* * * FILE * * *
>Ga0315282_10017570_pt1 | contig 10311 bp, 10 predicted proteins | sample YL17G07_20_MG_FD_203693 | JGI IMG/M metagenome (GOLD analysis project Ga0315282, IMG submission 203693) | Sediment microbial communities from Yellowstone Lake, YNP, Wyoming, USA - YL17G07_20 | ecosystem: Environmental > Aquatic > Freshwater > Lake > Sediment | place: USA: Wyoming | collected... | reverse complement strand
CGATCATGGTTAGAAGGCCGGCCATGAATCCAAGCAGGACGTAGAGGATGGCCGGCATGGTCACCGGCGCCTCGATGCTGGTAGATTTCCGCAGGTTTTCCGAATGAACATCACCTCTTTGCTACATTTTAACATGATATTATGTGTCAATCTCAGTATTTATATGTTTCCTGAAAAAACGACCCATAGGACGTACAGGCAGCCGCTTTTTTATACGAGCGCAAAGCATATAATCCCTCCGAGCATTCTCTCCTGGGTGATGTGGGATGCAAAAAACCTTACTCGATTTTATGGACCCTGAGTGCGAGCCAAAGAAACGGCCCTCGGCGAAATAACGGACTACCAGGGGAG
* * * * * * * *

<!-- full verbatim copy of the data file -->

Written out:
>Ga0315282_10017570_pt1 | contig 10311 bp, 10 predicted proteins | sample YL17G07_20_MG_FD_203693 | JGI IMG/M metagenome (GOLD analysis project Ga0315282, IMG submission 203693) | Sediment microbial communities from Yellowstone Lake, YNP, Wyoming, USA - YL17G07_20 | ecosystem: Environmental > Aquatic > Freshwater > Lake > Sediment | place: USA: Wyoming | collected... | reverse complement strand
CGATCATGGTTAGAAGGCCGGCCATGAATCCAAGCAGGACGTAGAGGATGGCCGGCATGGTCACCGGCGCCTCGATGCTGGTAGATTTCCGCAGGTTTTCCGAATGAACATCACCTCTTTGCTACATTTTAACATGATATTATGTGTCAATCTCAGTATTTATATGTTTCCTGAAAAAACGACCCATAGGACGTACAGGCAGCCGCTTTTTTATACGAGCGCAAAGCATATAATCCCTCCGAGCATTCTCTCCTGGGTGATGTGGGATGCAAAAAACCTTACTCGATTTTATGGACCCTGAGTGCGAGCCAAAGAAACGGCCCTCGGCGAAATAACGGACTACCAGGGGAG